The British were of course outgunned with two 14 inch and two 15inch guns facing four 15 inch and three 16 inch guns of the German Kriegsmarine. Not to mention the further six lesser calibre guns that could also put shells firmly onto British soil at a push. So for every four massive shells we sent their way the Germans sent thirteen massive shells back. One of the reasons Dover was called "Hellfire Corner".
The Drive along the D940 from Calais to Boulogne is a military historians dream trip; bunkers abound both inland and on the coast. At Cap Blanc Nez and Cap Gris Nez in addition to gun batteries the Germans mounted two powerful Radar Stations that kept watch across the Straight; much of what they built is still there in one form or another today albeit used in some cases as Bat Sanctuaries.
German ingenuity saw no bounds and on our last trip we set ourselves the goal of finding "Breslau". The massive bunkers built along the Atlantic wall required vast quantities of concrete, just looking at what remains today really makes one appreciate what a task this must have been; Vast amounts of concrete require vast amounts of water and though coastal, seawater just cannot be used to mix concrete. So the Germans thought this problem out and solved it by building a vast underground rain water collection cistern and from this supplied ample fresh water to the concrete mixers building the numerous bunkers. The site of this large cistern has never been fully appreciated for what it was and took the German code word of "Breslau". We are pleased to say that we have now located and photographed what remains of Breslau and can report that much of it is still used today as a French water authority reservoir.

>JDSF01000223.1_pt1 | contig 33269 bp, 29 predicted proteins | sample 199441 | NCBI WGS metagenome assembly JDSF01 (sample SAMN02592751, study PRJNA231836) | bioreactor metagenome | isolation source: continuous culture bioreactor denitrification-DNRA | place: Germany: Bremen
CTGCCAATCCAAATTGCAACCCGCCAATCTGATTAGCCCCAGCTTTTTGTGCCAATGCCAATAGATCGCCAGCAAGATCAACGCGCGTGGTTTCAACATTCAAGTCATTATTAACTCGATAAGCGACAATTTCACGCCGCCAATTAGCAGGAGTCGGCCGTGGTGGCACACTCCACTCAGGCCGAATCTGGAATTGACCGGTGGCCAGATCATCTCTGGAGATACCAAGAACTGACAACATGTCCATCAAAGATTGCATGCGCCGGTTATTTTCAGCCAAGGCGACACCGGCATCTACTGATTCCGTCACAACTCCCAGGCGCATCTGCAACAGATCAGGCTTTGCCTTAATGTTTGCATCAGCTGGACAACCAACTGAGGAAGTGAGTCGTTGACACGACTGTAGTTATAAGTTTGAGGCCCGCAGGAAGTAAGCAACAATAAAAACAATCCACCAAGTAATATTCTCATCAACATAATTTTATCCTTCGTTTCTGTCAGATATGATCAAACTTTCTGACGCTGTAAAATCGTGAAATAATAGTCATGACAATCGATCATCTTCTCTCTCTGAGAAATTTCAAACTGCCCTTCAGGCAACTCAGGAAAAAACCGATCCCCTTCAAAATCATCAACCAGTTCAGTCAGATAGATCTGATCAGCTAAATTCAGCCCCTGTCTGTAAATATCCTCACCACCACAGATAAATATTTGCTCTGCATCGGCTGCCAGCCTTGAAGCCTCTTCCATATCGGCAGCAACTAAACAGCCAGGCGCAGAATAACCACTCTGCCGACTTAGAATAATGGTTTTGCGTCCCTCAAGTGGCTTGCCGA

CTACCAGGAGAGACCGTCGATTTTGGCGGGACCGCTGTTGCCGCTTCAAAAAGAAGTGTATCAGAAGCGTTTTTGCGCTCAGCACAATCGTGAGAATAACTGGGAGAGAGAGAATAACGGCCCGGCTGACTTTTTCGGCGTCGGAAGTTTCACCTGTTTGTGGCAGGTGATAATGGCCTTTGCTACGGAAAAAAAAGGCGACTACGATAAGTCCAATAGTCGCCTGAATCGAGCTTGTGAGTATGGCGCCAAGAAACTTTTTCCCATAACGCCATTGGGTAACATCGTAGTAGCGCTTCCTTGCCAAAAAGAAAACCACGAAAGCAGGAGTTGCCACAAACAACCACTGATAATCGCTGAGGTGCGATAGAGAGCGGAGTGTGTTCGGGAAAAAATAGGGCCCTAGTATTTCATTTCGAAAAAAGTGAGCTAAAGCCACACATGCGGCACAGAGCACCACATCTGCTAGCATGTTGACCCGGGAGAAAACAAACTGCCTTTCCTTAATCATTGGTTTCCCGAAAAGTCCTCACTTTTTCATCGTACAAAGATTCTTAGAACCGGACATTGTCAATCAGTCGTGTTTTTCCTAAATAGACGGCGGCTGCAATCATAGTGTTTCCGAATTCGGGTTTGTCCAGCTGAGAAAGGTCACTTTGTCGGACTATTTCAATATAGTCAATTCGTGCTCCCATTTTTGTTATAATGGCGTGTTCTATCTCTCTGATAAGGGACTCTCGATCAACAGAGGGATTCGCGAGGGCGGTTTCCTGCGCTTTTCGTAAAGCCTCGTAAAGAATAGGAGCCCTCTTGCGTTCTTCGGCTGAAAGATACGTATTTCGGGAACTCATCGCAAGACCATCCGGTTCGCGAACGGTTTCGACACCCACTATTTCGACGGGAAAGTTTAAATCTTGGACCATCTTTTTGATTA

As our work continues new pages will be added over the winter along with updates here and there: Steve Sullivan